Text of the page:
China is the world’s 3rd largest country in terms of land area. It has the largest population. Until 2012, the majority of that population lived in remote rural areas. Many of these remote areas have mountainous terrain and infertile land. Life in rural China is difficult for many reasons. With China’s relatively recent rise to economic power, rural Chinese have begun to move to cities in an accelerating trend of rural-urban migration. The effects of this internal immigration are surprising, though.

A System of Exclusion

China’s internal passport system, Hukou, classifies every household as either rural or urban. With the classification, you’re designated part of a regional government. This government is responsible for providing rights outlined in China’s constitution, such as compensatory education, healthcare and social security. If a person leaves his own region, he essentially forfeits his rights to these benefits.

The Hukou system has been effective is slowing the rate or rural-urban migration since it’s inception, and, as a result, China doesn’t have the large slums surrounding it’s major cities like you see in India or South America.

The tide is turning, though, as more workers are “pushed” from their rural homes for a variety of reasons.

Causes for Rural-Urban Migration

The forces behind rural-urban migration are often described in terms of push and pull. “Pull” forces attract workers to the urban centers, while “push” factors force workers from their rural homes. Rural Chinese that once shunned the “pull” effect of major cities are now being “pushed” there. There are several reasons for the internal immigration, including a surplus labor supply, extreme poverty and increasingly difficult agrarian lifestyle.

1. Labor Surplus in RuralĀ China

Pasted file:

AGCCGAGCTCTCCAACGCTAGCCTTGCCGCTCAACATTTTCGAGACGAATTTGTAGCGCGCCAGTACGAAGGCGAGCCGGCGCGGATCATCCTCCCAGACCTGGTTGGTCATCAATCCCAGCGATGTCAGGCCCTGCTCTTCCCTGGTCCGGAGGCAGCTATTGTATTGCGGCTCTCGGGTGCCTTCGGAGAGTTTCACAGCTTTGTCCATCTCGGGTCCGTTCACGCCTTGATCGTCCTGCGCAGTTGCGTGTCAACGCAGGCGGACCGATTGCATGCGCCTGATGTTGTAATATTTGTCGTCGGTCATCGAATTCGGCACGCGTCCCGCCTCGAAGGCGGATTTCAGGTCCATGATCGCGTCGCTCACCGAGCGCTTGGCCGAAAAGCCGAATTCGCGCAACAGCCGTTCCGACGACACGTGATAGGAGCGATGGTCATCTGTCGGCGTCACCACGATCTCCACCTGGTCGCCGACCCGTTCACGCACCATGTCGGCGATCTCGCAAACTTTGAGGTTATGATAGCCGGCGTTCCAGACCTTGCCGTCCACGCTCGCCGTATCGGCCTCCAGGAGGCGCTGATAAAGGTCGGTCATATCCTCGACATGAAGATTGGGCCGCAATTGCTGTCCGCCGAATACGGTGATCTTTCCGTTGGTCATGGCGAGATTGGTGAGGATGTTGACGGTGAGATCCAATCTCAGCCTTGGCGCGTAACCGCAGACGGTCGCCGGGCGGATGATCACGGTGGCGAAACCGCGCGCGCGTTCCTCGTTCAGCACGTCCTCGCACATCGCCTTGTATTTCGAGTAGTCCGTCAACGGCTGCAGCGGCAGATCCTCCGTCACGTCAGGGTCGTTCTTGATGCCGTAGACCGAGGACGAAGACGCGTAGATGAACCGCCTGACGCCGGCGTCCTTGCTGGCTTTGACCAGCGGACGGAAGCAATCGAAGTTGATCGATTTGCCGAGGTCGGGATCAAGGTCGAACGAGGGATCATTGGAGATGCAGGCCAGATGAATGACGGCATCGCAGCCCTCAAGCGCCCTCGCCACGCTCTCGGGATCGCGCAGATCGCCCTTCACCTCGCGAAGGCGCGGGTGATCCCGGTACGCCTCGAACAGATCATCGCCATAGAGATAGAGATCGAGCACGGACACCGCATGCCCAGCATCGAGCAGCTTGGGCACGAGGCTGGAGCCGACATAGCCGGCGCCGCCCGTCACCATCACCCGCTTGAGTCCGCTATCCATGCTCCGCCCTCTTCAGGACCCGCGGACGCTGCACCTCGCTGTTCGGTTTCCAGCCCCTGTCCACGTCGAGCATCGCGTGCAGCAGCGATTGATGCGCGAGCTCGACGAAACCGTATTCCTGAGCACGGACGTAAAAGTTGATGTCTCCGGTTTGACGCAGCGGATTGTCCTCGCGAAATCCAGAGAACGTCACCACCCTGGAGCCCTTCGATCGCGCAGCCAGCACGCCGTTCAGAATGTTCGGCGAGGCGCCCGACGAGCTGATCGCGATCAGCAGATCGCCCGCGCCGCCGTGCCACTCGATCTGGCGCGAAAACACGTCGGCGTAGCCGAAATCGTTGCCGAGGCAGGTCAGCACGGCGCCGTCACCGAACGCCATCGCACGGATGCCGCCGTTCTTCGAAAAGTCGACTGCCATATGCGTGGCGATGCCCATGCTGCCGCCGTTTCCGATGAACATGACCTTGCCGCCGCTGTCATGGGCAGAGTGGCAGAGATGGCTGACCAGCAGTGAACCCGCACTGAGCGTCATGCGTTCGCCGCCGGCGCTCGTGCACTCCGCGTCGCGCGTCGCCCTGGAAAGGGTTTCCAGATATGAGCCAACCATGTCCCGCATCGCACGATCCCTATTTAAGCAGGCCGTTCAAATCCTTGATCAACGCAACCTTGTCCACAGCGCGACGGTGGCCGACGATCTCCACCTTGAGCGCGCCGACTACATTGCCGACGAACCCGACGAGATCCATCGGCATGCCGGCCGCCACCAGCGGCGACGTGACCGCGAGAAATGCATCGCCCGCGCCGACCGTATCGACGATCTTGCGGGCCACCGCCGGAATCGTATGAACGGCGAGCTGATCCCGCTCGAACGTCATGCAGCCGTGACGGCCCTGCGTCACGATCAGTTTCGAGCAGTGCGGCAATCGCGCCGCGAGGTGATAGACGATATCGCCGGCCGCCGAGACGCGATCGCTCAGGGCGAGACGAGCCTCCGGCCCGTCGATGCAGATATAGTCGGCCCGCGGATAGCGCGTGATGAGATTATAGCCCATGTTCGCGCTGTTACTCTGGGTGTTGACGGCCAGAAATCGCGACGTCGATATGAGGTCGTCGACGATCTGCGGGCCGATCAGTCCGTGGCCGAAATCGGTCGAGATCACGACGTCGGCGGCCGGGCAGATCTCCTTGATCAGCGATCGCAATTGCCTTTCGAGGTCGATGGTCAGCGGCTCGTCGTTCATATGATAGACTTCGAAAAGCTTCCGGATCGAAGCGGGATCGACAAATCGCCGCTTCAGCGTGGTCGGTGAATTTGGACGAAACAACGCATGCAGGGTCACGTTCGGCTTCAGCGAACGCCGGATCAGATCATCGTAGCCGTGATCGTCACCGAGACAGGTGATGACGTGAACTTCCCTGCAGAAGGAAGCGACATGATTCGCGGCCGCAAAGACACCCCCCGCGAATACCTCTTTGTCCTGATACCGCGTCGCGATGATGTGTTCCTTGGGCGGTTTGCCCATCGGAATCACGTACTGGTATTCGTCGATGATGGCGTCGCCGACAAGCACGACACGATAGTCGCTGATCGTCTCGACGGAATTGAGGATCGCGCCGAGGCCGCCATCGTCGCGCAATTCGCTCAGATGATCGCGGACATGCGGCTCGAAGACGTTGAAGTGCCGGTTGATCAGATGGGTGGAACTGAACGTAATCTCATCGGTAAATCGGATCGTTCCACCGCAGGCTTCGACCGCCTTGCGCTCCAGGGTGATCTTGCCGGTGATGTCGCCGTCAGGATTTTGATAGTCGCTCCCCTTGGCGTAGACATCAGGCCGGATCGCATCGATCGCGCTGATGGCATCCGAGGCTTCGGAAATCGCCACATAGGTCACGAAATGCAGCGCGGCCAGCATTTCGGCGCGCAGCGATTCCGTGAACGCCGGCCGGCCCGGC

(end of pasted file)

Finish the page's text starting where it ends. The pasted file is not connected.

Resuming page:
The Hukou system has been so effective at stemming migration, a surplus of workers has built up. With very few jobs besides farming available, workers look to the large cities.

2. Extreme Poverty

About 362 million Chinese live on less than $2/day. With most of these poor living in rural areas, the need for income drives them to areas with a promise of new income.

3. Agrarian Culture

Rural Chinese live a mainly agrarian lifestyle, farming the land and raising livestock. With access to clean water limited, lack of modern equipment and the constant threat of extreme drought, each generation becomes less entrenched in this lifestyle. They look to find work that seems more productive.

The Floating Population

As these factors now “push” rural Chinese from their homes, they’re commonly referred to as members of a floating population. This means they are living in an urban area without household registration status through the Hukou system. They trade the opportunity to work in an urban area for their government-provided benefits of healthcare, education and retirement. In many cases, not having urban registration also excludes migrant workers from many urban jobs. In 2011, there were an estimated 253 million migrant workers (over 4% increase from 2010).

Since these workers are largely undocumented and don’t officially count towards the city statistics. This is how China appears to thrive even with a growing population struggling in poverty.

Difficult Living Conditions

Because many migrant workers lack the skills and education or their urban counterparts, their job opportunities come in the construction and manufacturing industries. They’ll commonly live in makeshift dormitories in buildings eventually scheduled for demolition.

Families That Move to Urban Areas Together

Some families make the move together, uprooting children from school and in many cases, leaving grandparents behind. While the family stays together, it’s a struggle… especially for the children. Children of migrants workers lose their access to education and healthcare. They don’t belong to the city or a village. While families do their best to pool resources and even hire private teachers, they’re often forced to relocate and live without access to vast amount of resources available in the city.

Migration Splits Families


While some families move to the city together, are forced to separate (like Mr. Yan facedĀ in the video above). Usually the husband will leave in search of work. He’ll visit once or twice a year, if possible, and bring money back to support the family. Even when this works out as planned, it’s leaves the women and grandparents to farm and take care of the children. In many cases, both parents leave and are unable to return. The creates a generation of children left behind.

These are the families and villages Project Partner exists to support. Rural-urban migration is just one of the factors contributing to the poverty in rural China.

Together we can end the Poverty Crisis.

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